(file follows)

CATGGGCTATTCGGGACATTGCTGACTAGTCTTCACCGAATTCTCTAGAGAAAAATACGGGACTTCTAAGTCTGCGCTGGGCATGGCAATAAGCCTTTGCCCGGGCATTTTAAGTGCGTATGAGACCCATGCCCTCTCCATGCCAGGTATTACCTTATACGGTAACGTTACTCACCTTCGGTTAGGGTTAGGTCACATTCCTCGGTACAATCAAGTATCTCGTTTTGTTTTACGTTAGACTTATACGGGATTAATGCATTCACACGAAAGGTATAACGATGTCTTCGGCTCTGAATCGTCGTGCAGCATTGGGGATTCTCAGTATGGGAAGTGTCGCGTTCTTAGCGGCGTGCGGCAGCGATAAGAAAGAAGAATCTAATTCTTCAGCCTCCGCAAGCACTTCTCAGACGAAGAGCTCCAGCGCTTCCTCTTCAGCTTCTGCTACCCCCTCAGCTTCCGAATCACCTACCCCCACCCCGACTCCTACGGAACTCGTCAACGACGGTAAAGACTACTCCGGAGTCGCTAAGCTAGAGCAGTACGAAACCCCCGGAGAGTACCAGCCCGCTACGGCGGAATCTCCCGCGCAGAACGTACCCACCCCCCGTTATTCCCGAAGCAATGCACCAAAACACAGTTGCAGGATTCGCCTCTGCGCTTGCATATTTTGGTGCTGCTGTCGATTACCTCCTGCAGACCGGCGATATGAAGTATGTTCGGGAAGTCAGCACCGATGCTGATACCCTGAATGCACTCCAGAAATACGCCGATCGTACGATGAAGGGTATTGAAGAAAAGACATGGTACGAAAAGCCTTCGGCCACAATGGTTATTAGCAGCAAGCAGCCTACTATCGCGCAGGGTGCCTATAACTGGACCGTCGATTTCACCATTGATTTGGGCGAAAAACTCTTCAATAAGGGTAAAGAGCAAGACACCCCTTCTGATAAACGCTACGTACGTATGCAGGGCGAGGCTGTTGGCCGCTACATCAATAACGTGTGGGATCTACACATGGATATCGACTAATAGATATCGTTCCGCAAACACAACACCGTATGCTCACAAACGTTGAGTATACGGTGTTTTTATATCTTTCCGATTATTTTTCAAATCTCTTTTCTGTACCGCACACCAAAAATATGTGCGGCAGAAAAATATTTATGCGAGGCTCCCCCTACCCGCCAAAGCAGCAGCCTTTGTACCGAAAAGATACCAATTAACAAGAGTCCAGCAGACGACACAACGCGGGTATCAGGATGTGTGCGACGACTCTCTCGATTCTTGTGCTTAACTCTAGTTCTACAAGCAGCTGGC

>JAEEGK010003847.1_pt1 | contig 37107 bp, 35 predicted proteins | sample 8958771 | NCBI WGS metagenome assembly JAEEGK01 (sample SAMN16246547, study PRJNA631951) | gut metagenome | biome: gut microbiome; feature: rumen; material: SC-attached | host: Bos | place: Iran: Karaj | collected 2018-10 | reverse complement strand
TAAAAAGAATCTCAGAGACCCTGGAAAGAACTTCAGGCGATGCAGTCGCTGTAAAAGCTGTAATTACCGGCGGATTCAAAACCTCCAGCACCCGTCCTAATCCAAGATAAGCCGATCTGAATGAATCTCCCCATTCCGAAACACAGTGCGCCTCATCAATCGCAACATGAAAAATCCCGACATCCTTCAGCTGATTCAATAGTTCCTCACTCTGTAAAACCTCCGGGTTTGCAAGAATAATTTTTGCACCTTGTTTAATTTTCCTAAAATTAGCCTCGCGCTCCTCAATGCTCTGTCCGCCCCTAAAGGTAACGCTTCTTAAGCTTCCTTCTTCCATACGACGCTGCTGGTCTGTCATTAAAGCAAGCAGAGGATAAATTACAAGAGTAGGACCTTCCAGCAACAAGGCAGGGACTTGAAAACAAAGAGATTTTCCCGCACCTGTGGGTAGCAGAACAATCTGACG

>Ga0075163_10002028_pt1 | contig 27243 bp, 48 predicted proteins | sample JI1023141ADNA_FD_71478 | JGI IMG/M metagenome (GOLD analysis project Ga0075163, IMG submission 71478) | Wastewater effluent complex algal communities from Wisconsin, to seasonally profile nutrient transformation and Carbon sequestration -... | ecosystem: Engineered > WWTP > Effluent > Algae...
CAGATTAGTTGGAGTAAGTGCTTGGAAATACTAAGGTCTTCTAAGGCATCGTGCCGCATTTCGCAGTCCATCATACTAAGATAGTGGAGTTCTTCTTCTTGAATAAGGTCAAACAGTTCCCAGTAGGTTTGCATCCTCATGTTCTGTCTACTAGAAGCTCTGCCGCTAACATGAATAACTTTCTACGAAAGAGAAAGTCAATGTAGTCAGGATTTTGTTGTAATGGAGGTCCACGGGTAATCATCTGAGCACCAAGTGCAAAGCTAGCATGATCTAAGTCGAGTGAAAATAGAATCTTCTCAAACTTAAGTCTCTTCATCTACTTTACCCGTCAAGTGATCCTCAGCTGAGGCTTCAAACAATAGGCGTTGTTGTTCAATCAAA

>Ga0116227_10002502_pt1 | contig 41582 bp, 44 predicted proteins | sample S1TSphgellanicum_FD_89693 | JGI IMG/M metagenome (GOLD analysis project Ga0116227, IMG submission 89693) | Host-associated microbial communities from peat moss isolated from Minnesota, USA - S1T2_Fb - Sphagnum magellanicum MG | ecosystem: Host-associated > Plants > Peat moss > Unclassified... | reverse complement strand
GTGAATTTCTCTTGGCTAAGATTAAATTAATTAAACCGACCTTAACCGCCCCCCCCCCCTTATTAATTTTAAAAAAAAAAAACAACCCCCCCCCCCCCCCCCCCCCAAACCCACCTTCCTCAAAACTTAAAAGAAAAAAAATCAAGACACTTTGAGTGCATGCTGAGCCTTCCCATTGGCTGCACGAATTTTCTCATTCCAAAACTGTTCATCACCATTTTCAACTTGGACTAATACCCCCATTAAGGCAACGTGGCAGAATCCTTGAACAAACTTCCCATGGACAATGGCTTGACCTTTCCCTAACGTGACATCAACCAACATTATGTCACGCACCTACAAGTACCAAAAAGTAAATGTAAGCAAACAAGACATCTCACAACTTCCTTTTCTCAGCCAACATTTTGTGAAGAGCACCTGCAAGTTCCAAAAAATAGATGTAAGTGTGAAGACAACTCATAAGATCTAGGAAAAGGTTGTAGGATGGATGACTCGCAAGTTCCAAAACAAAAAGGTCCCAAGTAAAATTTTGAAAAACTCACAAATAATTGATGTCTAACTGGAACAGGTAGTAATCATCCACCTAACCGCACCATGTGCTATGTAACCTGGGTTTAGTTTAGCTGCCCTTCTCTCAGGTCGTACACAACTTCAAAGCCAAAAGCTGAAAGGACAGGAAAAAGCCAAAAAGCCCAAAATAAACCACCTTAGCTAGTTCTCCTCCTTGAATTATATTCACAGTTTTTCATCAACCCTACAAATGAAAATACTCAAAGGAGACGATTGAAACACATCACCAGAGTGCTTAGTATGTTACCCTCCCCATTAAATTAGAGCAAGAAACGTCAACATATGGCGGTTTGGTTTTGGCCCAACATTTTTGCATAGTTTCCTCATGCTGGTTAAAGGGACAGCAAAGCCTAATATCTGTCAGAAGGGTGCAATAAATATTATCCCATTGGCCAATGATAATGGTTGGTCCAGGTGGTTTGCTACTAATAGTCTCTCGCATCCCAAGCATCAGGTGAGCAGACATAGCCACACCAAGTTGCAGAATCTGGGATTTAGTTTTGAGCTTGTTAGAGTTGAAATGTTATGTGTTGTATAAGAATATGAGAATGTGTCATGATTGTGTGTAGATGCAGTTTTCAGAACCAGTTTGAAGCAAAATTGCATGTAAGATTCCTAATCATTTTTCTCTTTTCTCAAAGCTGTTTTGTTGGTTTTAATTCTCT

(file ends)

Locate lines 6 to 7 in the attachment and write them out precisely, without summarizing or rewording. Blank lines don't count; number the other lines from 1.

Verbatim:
>Ga0116227_10002502_pt1 | contig 41582 bp, 44 predicted proteins | sample S1TSphgellanicum_FD_89693 | JGI IMG/M metagenome (GOLD analysis project Ga0116227, IMG submission 89693) | Host-associated microbial communities from peat moss isolated from Minnesota, USA - S1T2_Fb - Sphagnum magellanicum MG | ecosystem: Host-associated > Plants > Peat moss > Unclassified... | reverse complement strand
GTGAATTTCTCTTGGCTAAGATTAAATTAATTAAACCGACCTTAACCGCCCCCCCCCCCTTATTAATTTTAAAAAAAAAAAACAACCCCCCCCCCCCCCCCCCCCCAAACCCACCTTCCTCAAAACTTAAAAGAAAAAAAATCAAGACACTTTGAGTGCATGCTGAGCCTTCCCATTGGCTGCACGAATTTTCTCATTCCAAAACTGTTCATCACCATTTTCAACTTGGACTAATACCCCCATTAAGGCAACGTGGCAGAATCCTTGAACAAACTTCCCATGGACAATGGCTTGACCTTTCCCTAACGTGACATCAACCAACATTATGTCACGCACCTACAAGTACCAAAAAGTAAATGTAAGCAAACAAGACATCTCACAACTTCCTTTTCTCAGCCAACATTTTGTGAAGAGCACCTGCAAGTTCCAAAAAATAGATGTAAGTGTGAAGACAACTCATAAGATCTAGGAAAAGGTTGTAGGATGGATGACTCGCAAGTTCCAAAACAAAAAGGTCCCAAGTAAAATTTTGAAAAACTCACAAATAATTGATGTCTAACTGGAACAGGTAGTAATCATCCACCTAACCGCACCATGTGCTATGTAACCTGGGTTTAGTTTAGCTGCCCTTCTCTCAGGTCGTACACAACTTCAAAGCCAAAAGCTGAAAGGACAGGAAAAAGCCAAAAAGCCCAAAATAAACCACCTTAGCTAGTTCTCCTCCTTGAATTATATTCACAGTTTTTCATCAACCCTACAAATGAAAATACTCAAAGGAGACGATTGAAACACATCACCAGAGTGCTTAGTATGTTACCCTCCCCATTAAATTAGAGCAAGAAACGTCAACATATGGCGGTTTGGTTTTGGCCCAACATTTTTGCATAGTTTCCTCATGCTGGTTAAAGGGACAGCAAAGCCTAATATCTGTCAGAAGGGTGCAATAAATATTATCCCATTGGCCAATGATAATGGTTGGTCCAGGTGGTTTGCTACTAATAGTCTCTCGCATCCCAAGCATCAGGTGAGCAGACATAGCCACACCAAGTTGCAGAATCTGGGATTTAGTTTTGAGCTTGTTAGAGTTGAAATGTTATGTGTTGTATAAGAATATGAGAATGTGTCATGATTGTGTGTAGATGCAGTTTTCAGAACCAGTTTGAAGCAAAATTGCATGTAAGATTCCTAATCATTTTTCTCTTTTCTCAAAGCTGTTTTGTTGGTTTTAATTCTCT